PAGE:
September 16, 2014 9:31 am
Updated: September 16, 2014 10:52 am

Equine therapy program launched for RCMP members with PTSD

An equine therapy program that has been helping Canadian veterans with post-traumatic stress disorder is expanding its reach to the RCMP.

Pablo Blazquez Dominguez/Getty Images

TORONTO – A program for Canadian veterans with post-traumatic stress disorder (PTSD) is expanding its reach to the RCMP.

Can Praxis uses horses to help veterans recover from PTSD and operational stress injuries. Now it will conduct a similar equine assisted learning (EAL) program for RCMP members and their spouses.

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Founders Steve Critchley, a 28-year veteran and mediator, and Jim Marland, a registered psychologist and EAL facilitator, work with small groups from a ranch in Alberta. During the three-day program, they help members with PTSD recover from traumatic experiences while repairing relationships with family members.

READ MORE: Animal therapy offers hope for veterans struggling with PTSD

The program helps veterans, and now RCMP members, reconnect with family members, learn effective communication skills and manage conflict.

Critchley explains that they use horses for a number of reasons, first because they are a herd animal. “Horses understand the need for social interaction,” Critchley told Global News in a previous interview. “Horses are also hyper-vigilant, [they] can pick up on emotions and feelings.”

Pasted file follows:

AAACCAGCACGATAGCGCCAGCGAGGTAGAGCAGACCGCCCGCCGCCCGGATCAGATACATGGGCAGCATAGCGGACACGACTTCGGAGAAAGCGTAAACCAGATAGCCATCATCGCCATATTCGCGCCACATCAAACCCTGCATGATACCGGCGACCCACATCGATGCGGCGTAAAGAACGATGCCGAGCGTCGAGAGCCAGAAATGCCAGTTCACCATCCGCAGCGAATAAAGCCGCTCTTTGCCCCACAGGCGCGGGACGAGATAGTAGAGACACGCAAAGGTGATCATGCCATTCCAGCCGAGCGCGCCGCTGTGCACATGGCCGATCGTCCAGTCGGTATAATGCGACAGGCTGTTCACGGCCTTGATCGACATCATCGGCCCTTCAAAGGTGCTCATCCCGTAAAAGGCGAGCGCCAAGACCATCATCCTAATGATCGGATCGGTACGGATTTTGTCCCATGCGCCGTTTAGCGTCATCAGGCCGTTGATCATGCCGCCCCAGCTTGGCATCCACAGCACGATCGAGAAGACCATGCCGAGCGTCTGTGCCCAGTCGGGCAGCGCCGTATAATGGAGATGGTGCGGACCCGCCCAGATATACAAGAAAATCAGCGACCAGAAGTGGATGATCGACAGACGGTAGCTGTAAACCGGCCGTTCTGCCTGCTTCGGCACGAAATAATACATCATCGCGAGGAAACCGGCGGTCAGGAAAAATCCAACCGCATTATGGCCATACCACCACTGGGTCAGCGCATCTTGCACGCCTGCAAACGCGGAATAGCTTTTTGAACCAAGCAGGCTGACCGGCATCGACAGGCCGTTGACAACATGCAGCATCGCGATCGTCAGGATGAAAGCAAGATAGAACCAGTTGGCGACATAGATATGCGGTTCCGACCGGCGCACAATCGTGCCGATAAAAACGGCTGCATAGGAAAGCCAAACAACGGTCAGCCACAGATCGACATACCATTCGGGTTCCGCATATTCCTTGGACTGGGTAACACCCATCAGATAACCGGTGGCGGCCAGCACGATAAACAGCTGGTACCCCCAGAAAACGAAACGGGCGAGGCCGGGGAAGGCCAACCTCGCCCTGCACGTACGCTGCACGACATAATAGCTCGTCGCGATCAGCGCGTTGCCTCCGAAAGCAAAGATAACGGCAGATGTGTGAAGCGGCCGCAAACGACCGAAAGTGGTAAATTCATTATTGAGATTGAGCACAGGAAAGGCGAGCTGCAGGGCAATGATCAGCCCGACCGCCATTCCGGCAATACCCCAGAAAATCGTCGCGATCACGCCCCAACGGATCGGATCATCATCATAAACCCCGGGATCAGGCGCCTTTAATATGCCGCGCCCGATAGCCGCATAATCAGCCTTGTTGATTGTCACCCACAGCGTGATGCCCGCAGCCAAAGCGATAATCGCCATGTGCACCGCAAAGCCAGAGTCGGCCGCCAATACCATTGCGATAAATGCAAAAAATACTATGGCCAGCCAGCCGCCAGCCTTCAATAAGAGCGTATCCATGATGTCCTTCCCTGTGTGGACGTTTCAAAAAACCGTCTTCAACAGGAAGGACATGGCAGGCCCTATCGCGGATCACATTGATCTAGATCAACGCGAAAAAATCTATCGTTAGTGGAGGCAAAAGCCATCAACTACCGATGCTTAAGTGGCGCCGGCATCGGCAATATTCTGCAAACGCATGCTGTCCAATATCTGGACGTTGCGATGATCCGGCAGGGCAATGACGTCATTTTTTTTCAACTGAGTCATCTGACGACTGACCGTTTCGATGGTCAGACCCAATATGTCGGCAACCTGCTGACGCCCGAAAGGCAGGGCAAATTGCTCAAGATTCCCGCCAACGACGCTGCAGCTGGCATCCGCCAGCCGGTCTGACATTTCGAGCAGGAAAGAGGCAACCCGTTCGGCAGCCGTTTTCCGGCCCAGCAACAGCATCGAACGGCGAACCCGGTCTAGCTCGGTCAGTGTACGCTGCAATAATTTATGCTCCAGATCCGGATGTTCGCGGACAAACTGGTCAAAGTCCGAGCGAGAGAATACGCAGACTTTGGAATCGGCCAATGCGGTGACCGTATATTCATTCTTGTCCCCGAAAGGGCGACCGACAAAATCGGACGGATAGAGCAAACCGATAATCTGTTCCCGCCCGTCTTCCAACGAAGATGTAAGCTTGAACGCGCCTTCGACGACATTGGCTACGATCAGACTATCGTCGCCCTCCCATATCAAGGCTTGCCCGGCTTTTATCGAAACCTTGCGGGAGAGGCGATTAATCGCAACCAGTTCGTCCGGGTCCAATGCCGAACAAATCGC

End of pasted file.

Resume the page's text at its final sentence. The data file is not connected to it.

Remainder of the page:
Can Praxis’ EAL facilitators interpret the reactions of the horses for the participants to increase their own self-awareness.

“With a horse, if you come on too strong and aggressive, it will take off. We show them through exercises, that if they approach things differently the horse will come back, because the horse will believe that [they’re] worthwhile to trust and respect,” said Critchley.

The lessons learned while working with the horses can then be applied to how the individual interacts with family members.

READ MORE: How horses are being used to help veterans deal with PTSD

Re-entering civilian life and getting help with PTSD and other operational stress injuries can come with financial challenges. Critchley said it has always been important that the programs are free to attend; costs covered for the participants include everything form flight and hotels to meals and babysitting, if required.

The session for RCMP members, running from Oct. 9 to 11 in Rocky Mountain House, Alberta, is funded by Boot Campaign Canada and Wounded Warriors Canada.

Retired and active RCMP members who wish to attend can contact Can Praxis.


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